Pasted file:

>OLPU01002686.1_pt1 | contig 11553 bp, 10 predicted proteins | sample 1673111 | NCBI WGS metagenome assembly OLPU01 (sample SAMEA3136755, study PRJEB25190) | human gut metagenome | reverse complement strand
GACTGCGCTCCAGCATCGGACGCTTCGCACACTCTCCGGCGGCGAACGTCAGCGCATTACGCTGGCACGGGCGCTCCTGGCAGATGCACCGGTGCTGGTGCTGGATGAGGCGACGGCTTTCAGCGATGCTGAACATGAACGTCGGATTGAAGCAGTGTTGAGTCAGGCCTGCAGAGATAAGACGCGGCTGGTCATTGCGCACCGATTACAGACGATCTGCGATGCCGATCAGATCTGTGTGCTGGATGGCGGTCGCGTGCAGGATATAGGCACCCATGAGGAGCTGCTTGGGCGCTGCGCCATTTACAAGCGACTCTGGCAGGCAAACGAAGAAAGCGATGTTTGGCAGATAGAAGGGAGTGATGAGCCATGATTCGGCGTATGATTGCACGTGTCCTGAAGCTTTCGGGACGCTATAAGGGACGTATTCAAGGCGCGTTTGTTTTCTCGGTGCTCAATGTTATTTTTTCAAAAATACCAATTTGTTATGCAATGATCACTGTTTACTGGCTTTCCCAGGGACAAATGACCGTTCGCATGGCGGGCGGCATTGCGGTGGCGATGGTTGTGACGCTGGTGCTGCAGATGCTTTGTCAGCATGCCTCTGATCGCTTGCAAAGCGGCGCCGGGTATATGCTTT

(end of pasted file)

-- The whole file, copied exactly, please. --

>OLPU01002686.1_pt1 | contig 11553 bp, 10 predicted proteins | sample 1673111 | NCBI WGS metagenome assembly OLPU01 (sample SAMEA3136755, study PRJEB25190) | human gut metagenome | reverse complement strand
GACTGCGCTCCAGCATCGGACGCTTCGCACACTCTCCGGCGGCGAACGTCAGCGCATTACGCTGGCACGGGCGCTCCTGGCAGATGCACCGGTGCTGGTGCTGGATGAGGCGACGGCTTTCAGCGATGCTGAACATGAACGTCGGATTGAAGCAGTGTTGAGTCAGGCCTGCAGAGATAAGACGCGGCTGGTCATTGCGCACCGATTACAGACGATCTGCGATGCCGATCAGATCTGTGTGCTGGATGGCGGTCGCGTGCAGGATATAGGCACCCATGAGGAGCTGCTTGGGCGCTGCGCCATTTACAAGCGACTCTGGCAGGCAAACGAAGAAAGCGATGTTTGGCAGATAGAAGGGAGTGATGAGCCATGATTCGGCGTATGATTGCACGTGTCCTGAAGCTTTCGGGACGCTATAAGGGACGTATTCAAGGCGCGTTTGTTTTCTCGGTGCTCAATGTTATTTTTTCAAAAATACCAATTTGTTATGCAATGATCACTGTTTACTGGCTTTCCCAGGGACAAATGACCGTTCGCATGGCGGGCGGCATTGCGGTGGCGATGGTTGTGACGCTGGTGCTGCAGATGCTTTGTCAGCATGCCTCTGATCGCTTGCAAAGCGGCGCCGGGTATATGCTTT